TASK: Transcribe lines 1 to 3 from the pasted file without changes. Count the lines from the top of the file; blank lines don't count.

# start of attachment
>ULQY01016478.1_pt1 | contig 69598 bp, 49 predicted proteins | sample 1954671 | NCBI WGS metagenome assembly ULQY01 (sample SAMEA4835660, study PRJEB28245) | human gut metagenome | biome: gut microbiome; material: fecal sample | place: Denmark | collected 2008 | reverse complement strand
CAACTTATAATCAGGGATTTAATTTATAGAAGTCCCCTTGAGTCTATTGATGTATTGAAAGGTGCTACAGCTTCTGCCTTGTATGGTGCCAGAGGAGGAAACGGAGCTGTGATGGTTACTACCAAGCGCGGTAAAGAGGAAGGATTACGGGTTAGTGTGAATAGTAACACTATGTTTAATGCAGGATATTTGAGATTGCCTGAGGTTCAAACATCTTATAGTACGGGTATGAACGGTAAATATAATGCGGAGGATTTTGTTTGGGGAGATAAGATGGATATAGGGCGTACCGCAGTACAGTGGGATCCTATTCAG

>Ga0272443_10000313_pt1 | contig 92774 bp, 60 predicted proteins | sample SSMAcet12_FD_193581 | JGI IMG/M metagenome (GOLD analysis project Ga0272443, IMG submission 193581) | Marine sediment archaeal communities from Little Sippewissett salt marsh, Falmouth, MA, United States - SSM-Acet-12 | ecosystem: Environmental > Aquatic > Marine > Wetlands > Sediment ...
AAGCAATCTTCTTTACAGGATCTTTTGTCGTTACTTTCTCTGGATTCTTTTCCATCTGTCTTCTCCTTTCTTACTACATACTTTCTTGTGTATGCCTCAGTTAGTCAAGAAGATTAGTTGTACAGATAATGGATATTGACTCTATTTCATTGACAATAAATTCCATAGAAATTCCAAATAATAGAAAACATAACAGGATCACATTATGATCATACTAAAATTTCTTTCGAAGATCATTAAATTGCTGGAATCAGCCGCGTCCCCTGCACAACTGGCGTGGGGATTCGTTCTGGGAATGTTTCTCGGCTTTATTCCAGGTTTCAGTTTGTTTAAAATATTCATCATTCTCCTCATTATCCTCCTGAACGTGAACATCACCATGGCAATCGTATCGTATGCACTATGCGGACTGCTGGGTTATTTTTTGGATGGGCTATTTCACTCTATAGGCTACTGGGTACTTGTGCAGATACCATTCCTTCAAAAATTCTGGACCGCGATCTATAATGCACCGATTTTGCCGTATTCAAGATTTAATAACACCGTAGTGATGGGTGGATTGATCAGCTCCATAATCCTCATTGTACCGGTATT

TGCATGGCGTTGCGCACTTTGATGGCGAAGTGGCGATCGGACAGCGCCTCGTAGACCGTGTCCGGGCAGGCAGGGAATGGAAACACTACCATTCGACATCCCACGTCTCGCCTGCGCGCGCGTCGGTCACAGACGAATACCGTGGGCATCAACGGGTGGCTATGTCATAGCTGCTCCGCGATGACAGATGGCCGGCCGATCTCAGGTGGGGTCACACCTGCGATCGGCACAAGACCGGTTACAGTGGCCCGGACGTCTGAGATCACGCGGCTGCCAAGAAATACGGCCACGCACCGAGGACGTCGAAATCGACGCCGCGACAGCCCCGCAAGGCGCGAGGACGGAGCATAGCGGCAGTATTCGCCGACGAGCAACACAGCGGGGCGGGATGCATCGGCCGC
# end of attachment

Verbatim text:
>ULQY01016478.1_pt1 | contig 69598 bp, 49 predicted proteins | sample 1954671 | NCBI WGS metagenome assembly ULQY01 (sample SAMEA4835660, study PRJEB28245) | human gut metagenome | biome: gut microbiome; material: fecal sample | place: Denmark | collected 2008 | reverse complement strand
CAACTTATAATCAGGGATTTAATTTATAGAAGTCCCCTTGAGTCTATTGATGTATTGAAAGGTGCTACAGCTTCTGCCTTGTATGGTGCCAGAGGAGGAAACGGAGCTGTGATGGTTACTACCAAGCGCGGTAAAGAGGAAGGATTACGGGTTAGTGTGAATAGTAACACTATGTTTAATGCAGGATATTTGAGATTGCCTGAGGTTCAAACATCTTATAGTACGGGTATGAACGGTAAATATAATGCGGAGGATTTTGTTTGGGGAGATAAGATGGATATAGGGCGTACCGCAGTACAGTGGGATCCTATTCAG

>Ga0272443_10000313_pt1 | contig 92774 bp, 60 predicted proteins | sample SSMAcet12_FD_193581 | JGI IMG/M metagenome (GOLD analysis project Ga0272443, IMG submission 193581) | Marine sediment archaeal communities from Little Sippewissett salt marsh, Falmouth, MA, United States - SSM-Acet-12 | ecosystem: Environmental > Aquatic > Marine > Wetlands > Sediment ...